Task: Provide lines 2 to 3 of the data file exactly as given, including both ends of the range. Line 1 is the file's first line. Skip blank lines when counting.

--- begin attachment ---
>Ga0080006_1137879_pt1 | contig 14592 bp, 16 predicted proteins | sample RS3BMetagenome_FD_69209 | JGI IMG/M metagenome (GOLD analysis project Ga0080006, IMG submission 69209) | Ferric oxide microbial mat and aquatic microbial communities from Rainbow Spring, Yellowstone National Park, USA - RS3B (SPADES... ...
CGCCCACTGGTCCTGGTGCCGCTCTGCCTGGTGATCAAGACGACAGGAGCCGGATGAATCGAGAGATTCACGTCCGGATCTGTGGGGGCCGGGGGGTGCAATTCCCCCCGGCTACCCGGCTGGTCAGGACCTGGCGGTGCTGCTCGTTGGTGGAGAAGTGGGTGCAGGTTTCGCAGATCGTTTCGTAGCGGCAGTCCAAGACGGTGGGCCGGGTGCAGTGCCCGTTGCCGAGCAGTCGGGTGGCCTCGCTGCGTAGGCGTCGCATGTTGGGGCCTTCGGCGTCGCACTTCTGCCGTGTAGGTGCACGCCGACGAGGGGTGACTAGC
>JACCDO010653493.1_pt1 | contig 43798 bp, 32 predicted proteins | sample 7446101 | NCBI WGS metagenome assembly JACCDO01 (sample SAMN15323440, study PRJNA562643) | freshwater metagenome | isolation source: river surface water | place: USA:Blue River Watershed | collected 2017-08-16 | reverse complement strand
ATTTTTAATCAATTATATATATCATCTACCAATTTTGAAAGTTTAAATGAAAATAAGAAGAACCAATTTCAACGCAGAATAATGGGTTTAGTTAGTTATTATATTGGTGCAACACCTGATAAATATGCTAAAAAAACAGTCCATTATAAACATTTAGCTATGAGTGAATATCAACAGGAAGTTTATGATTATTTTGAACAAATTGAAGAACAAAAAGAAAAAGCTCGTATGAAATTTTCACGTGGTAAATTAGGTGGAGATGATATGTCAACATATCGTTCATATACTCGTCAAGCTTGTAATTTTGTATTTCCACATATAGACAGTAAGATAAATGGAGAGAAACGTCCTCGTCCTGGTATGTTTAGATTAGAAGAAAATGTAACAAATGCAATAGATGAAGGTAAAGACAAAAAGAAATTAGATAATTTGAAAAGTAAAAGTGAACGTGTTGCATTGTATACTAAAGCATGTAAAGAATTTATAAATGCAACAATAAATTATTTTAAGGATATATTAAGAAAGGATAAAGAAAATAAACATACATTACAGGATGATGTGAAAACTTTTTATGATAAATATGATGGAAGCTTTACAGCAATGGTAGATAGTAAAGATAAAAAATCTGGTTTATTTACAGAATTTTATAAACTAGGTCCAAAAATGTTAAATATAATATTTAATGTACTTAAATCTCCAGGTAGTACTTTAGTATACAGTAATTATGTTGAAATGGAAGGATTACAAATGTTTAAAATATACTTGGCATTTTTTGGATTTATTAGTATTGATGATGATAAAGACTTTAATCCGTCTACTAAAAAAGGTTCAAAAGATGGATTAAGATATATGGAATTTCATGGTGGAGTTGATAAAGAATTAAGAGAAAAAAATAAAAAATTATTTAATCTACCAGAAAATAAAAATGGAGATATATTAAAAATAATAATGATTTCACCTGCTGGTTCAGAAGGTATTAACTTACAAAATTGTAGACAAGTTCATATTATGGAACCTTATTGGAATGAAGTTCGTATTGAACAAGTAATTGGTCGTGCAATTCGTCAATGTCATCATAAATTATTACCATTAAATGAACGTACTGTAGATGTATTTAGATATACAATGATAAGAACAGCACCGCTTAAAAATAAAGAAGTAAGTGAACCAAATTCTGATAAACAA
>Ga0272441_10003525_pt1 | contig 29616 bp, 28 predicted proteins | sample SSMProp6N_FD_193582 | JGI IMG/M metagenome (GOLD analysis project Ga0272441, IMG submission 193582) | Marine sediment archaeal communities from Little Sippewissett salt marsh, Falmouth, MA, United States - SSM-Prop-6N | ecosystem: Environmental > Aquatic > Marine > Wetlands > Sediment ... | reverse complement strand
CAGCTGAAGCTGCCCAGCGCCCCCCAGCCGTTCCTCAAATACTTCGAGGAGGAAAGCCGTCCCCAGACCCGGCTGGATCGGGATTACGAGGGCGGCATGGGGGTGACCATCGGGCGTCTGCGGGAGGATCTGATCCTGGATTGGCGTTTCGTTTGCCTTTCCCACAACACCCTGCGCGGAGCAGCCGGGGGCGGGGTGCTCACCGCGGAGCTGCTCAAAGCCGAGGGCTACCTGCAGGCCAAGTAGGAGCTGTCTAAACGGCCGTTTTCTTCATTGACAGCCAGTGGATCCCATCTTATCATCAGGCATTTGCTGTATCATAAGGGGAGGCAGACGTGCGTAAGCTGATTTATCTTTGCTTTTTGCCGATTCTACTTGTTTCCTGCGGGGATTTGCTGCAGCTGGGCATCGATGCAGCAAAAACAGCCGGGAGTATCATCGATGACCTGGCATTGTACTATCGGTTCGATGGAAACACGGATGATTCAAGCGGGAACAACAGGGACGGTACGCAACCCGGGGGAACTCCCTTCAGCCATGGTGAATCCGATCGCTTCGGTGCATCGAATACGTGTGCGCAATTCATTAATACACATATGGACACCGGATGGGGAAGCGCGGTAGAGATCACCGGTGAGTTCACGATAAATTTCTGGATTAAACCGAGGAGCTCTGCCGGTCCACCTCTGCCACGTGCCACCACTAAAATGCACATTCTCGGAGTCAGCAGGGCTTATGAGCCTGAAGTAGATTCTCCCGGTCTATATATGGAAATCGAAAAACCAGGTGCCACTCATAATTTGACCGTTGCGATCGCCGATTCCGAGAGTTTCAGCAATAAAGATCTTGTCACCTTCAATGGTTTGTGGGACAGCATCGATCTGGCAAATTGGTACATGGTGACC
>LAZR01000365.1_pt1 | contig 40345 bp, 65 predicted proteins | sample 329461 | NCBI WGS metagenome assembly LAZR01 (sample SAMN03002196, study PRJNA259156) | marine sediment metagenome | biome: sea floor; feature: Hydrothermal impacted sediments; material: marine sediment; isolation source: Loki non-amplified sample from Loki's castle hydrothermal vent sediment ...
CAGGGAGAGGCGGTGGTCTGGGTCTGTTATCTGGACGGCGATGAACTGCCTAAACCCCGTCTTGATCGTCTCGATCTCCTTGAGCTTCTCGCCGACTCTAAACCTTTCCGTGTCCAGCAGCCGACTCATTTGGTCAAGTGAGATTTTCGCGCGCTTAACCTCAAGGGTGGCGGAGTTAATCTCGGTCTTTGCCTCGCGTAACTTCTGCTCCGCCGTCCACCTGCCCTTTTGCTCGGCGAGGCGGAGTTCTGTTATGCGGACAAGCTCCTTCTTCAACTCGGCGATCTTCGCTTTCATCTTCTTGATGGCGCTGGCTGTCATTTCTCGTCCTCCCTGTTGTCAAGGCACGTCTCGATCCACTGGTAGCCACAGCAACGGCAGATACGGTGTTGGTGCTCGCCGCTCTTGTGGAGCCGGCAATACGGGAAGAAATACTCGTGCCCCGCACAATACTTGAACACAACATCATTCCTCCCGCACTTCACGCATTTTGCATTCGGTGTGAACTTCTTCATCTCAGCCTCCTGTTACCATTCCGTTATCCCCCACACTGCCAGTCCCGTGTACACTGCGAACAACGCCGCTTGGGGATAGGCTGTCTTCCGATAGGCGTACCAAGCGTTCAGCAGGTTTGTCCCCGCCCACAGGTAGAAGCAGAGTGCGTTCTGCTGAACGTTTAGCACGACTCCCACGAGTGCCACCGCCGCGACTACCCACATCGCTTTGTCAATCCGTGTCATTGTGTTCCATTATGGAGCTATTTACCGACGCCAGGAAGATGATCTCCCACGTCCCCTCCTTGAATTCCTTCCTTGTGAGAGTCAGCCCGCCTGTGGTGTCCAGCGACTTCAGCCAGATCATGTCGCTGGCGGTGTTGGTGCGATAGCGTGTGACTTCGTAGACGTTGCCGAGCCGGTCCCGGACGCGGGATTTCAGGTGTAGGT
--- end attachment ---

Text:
CGCCCACTGGTCCTGGTGCCGCTCTGCCTGGTGATCAAGACGACAGGAGCCGGATGAATCGAGAGATTCACGTCCGGATCTGTGGGGGCCGGGGGGTGCAATTCCCCCCGGCTACCCGGCTGGTCAGGACCTGGCGGTGCTGCTCGTTGGTGGAGAAGTGGGTGCAGGTTTCGCAGATCGTTTCGTAGCGGCAGTCCAAGACGGTGGGCCGGGTGCAGTGCCCGTTGCCGAGCAGTCGGGTGGCCTCGCTGCGTAGGCGTCGCATGTTGGGGCCTTCGGCGTCGCACTTCTGCCGTGTAGGTGCACGCCGACGAGGGGTGACTAGC
>JACCDO010653493.1_pt1 | contig 43798 bp, 32 predicted proteins | sample 7446101 | NCBI WGS metagenome assembly JACCDO01 (sample SAMN15323440, study PRJNA562643) | freshwater metagenome | isolation source: river surface water | place: USA:Blue River Watershed | collected 2017-08-16 | reverse complement strand